Not so much a hotel, more a way of life

 

Hunter's Hotel in Wicklow has been a family business for about 200 years, writes Rose Doyle

"There is nothing," wrote Dr Samuel Johnson, "which has yet been contrived by man by which so much happiness is produced as by a good inn."

He was right, of course, and Hunter's Hotel, Rathnew, Co Wicklow - a good inn for almost a decade before the wise doctor was born - has had the wit to inscribe his wisdom on its menu.

The legendary, as well as the famous, have stayed in Hunter's over the years. Bram Stoker did, as did the king and queen of Sweden and Liza Minelli. Joyce Grenfell, Peter Ustinov, Walter Osborne, Jack Lynch, Brian Ferry and Paul Simon have stayed. Daniel Day Lewis visits with his father-in-law, Arthur Miller. Barry Fitzgerald of "Dublin and Hollywood", stayed in 1953 and so did Laurel Hardy of "Hollywood".

On a sunny Sunday, the diningroom in Hunter's is as convivial as a family at dinner, the rambling rooms with low ceilings inviting intimacy, the gardens all around ablaze and a-bloom. Much as it's always been in fact.

Hunter's, unarguably one of the country's better known hotels, began life as a coaching inn around 1700 serving the main Dublin to Wexford road. (Dr Johnson was born in 1709). It was called the Newry Bridge Inn and had been well mentioned in guidebooks and the like before the Hunter family, in the shape of John Hunter, a butler in nearby Ballycurry, took it over with his wife Elizabeth in 1825.

In time one of their sons, Robert, took over while their other son, George, moved on to the Wooden Bridge Hotel. A generation later and Sarah, daughter of Robert, took over Hunter's.

By then, an institution had been established and the scene set for the family which owns and runs today's hotel to move in.

Tom Gelletlie tells the story of life's turns and fascinating ways with laconic ease. His mother, Maureen, who has given most of her 85 years to Hunter's, comes and goes with anecdote and fact. Her other son, Richard, continues with the business of running the hotel.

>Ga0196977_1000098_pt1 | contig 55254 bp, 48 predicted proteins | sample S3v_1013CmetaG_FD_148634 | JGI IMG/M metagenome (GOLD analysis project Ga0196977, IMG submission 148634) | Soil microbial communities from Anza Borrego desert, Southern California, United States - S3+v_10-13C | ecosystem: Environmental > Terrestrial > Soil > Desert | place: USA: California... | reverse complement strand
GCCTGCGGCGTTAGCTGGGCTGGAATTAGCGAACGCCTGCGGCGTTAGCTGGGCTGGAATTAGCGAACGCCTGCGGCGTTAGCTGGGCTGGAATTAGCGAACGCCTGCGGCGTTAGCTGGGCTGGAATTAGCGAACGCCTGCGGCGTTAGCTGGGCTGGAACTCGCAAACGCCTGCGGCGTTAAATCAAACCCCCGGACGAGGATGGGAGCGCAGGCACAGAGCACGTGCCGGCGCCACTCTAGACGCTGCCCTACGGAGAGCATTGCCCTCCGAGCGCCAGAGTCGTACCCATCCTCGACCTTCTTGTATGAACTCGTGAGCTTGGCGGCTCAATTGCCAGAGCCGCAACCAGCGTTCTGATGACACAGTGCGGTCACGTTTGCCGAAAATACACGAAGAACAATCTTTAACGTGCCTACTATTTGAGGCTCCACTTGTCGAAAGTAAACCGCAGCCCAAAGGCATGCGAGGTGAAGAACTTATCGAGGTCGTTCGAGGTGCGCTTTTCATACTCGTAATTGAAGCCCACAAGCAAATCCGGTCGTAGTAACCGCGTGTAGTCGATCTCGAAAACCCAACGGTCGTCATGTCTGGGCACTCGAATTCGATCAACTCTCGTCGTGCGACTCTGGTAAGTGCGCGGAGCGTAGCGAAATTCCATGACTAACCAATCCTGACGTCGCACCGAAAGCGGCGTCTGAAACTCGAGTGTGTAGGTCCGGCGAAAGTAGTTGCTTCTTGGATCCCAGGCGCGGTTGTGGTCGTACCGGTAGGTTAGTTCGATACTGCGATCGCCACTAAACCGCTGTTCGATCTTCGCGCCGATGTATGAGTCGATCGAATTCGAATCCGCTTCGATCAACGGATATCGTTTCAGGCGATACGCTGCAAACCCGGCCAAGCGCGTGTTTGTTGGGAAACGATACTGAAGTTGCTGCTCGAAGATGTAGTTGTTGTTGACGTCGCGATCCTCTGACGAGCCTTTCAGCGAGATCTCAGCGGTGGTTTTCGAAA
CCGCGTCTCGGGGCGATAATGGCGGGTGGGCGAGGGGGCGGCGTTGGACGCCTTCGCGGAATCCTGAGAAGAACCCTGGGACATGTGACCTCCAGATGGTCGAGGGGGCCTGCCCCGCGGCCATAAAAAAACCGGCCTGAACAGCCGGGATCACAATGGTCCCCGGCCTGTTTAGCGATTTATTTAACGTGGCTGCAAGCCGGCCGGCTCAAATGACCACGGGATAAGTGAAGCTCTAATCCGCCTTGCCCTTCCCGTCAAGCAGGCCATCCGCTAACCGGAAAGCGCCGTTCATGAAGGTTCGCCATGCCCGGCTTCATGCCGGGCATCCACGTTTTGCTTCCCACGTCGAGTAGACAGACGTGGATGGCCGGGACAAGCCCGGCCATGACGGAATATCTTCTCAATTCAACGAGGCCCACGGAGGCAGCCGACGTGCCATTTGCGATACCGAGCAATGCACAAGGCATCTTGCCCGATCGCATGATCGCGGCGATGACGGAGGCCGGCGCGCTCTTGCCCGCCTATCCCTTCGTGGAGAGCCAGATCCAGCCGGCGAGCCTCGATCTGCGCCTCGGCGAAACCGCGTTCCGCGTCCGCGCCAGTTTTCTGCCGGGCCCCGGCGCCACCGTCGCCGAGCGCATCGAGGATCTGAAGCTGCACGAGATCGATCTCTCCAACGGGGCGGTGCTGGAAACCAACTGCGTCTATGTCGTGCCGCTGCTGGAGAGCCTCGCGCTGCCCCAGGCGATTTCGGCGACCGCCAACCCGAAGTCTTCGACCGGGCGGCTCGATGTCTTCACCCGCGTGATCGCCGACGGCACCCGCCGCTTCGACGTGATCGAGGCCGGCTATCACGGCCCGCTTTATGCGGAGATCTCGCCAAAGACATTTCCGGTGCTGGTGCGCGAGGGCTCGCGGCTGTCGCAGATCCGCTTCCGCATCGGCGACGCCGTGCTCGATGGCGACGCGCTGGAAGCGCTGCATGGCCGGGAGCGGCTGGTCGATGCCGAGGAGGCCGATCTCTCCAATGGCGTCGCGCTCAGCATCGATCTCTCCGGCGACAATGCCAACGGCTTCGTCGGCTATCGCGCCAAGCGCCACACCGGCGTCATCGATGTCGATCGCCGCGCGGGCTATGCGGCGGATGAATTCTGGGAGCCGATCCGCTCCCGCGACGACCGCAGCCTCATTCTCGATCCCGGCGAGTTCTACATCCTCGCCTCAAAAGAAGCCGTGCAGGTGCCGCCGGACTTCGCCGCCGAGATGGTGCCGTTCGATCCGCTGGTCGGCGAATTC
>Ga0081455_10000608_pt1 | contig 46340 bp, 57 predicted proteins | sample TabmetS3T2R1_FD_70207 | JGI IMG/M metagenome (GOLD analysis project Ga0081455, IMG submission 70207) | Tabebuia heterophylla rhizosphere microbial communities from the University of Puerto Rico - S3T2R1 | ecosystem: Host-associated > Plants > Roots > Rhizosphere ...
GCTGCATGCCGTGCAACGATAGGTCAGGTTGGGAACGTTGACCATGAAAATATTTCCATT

The first Gelletlie, Tom says, was also a Thomas, a farm labourer who came from Scotland and worked as a gardener in Castlepollard, Co Westmeath. When he married Jane Nicholl, daughter of the steward of nearby Tullynally Castle, they moved to Inistiogue, Co Kilkenny, where Thomas worked on Woodstock House demesne. They had four children: Thomas, Jane, James and Adam, who died. Their mother remarried a Mr Ruxton, a man she'd known in the Tullynally Castle days, after her husband died and the family moved back to Co Westmeath.

The young Thomas Gelletlie learned the trade of watchmaking from his stepfather - and set in motion the family's second business in south Wicklow, that of watch and jewellery making.

Jane Gelletlie-Ruxton kept up her Wicklow links and in time her son Thomas returned to work for Barton's Watchmaker and Jewellery shop in Wicklow town, where he met the extraordinarily named Francina Dorcas Tuke. Francina was a watchmaker too and older than her suitor by seven or eight years. Love had its way and they married. They had one son, named Thomas.

Francina and her son Thomas went on running the shop, now named T J Gelletlie Jewellers, when Thomas Gelletlie senior died. Thomas grew to manhood and a friendship with Fanny Hunter which led to marriage in 1897. The Gelletlie-Hunter connection was established.

"Fanny had about 12 brothers and sisters," today's Tom Gelletlie explains. "Some died, some were killed in the Boer and Great Wars. The hotel was being run by her sister, Sarah, and brother, Charles Parnell Hunter, whose godfather was Charles Stewart Parnell, who used come and play cards in the hotel with a revolver on the table beside him for fear of assassination. Neither Charles nor Sarah married. Charles, a great fishin' and shootin' man, died in 1935. Sarah ran the hotel and lived to become a 91-year-old fascinating relic of the Victorian age."